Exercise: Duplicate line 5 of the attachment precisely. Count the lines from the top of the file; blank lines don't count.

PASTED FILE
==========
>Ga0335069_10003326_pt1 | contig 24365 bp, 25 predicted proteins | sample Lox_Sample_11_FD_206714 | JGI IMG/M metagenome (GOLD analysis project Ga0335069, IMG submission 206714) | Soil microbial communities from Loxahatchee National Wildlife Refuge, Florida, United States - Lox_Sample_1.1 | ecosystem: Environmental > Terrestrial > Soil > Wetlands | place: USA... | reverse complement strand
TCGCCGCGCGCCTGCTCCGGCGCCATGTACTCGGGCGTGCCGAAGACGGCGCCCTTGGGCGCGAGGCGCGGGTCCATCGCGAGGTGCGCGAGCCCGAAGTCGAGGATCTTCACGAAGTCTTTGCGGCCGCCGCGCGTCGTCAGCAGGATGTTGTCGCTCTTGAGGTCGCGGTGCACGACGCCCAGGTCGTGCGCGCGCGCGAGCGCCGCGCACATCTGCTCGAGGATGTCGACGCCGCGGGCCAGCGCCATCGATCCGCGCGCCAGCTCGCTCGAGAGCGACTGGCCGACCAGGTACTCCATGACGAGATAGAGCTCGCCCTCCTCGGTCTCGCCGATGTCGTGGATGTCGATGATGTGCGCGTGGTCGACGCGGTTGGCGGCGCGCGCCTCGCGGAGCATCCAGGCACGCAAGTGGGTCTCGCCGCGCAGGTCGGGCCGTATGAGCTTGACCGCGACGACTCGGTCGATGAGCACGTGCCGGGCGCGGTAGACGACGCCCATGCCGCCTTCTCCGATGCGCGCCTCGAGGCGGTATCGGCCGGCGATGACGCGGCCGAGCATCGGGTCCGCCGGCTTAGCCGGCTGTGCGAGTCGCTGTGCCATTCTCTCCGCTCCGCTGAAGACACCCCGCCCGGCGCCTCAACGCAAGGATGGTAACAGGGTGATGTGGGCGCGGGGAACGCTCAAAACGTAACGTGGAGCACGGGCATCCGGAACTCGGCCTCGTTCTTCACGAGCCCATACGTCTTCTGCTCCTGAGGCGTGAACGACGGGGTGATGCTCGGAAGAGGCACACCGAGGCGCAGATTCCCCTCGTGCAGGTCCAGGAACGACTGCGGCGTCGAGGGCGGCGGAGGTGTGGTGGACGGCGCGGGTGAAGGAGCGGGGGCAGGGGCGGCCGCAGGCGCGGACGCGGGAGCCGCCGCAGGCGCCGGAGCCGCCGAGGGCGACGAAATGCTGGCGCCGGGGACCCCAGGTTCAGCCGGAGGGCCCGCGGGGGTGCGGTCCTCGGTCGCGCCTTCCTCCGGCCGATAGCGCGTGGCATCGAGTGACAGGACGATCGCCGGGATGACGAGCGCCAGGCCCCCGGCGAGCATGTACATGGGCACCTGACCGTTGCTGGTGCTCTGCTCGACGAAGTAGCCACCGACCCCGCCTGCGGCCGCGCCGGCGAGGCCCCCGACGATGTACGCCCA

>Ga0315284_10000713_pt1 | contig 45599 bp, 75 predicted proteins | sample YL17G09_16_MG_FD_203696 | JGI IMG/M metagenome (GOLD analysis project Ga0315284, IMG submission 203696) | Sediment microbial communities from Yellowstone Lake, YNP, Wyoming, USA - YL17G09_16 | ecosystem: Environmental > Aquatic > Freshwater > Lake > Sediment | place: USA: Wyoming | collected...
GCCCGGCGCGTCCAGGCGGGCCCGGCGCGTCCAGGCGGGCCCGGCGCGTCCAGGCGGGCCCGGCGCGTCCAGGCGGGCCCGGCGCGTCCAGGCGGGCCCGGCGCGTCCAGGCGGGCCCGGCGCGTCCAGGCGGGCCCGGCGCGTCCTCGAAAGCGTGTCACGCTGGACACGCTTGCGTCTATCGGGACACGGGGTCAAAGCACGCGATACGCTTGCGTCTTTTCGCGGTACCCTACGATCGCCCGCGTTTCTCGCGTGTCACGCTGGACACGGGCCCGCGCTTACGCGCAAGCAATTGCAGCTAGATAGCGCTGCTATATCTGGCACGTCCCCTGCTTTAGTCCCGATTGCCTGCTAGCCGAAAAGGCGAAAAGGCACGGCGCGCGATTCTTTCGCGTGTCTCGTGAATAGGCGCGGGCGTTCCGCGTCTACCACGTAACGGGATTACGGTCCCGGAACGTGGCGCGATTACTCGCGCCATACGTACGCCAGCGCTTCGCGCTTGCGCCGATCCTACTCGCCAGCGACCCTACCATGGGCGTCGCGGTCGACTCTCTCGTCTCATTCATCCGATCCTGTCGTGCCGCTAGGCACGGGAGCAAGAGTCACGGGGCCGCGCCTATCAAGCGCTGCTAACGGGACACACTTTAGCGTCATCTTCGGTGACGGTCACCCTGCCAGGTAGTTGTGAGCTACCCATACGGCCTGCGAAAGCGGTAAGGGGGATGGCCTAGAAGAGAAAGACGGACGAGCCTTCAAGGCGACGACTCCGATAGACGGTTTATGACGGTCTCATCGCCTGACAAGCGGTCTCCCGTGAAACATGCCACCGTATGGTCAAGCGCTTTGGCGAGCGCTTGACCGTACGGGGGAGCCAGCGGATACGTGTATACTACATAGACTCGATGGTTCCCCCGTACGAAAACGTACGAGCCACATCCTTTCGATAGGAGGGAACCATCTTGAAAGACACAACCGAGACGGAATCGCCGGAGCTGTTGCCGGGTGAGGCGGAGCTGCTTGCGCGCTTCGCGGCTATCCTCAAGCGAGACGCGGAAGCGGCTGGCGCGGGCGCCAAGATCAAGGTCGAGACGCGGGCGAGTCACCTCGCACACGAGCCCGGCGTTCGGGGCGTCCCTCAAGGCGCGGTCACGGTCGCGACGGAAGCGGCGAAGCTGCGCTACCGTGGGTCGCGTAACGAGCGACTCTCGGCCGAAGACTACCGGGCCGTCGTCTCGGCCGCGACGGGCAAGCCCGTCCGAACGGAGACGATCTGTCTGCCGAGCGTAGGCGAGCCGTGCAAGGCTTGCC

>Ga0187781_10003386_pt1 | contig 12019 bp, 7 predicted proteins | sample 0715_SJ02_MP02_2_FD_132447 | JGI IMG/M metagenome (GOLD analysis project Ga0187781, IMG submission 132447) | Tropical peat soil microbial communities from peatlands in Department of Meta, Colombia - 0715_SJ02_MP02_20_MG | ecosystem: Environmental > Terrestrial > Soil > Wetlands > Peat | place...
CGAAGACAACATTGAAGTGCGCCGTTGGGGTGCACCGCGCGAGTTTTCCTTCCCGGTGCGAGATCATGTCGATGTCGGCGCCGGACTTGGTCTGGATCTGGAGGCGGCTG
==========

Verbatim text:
>Ga0187781_10003386_pt1 | contig 12019 bp, 7 predicted proteins | sample 0715_SJ02_MP02_2_FD_132447 | JGI IMG/M metagenome (GOLD analysis project Ga0187781, IMG submission 132447) | Tropical peat soil microbial communities from peatlands in Department of Meta, Colombia - 0715_SJ02_MP02_20_MG | ecosystem: Environmental > Terrestrial > Soil > Wetlands > Peat | place...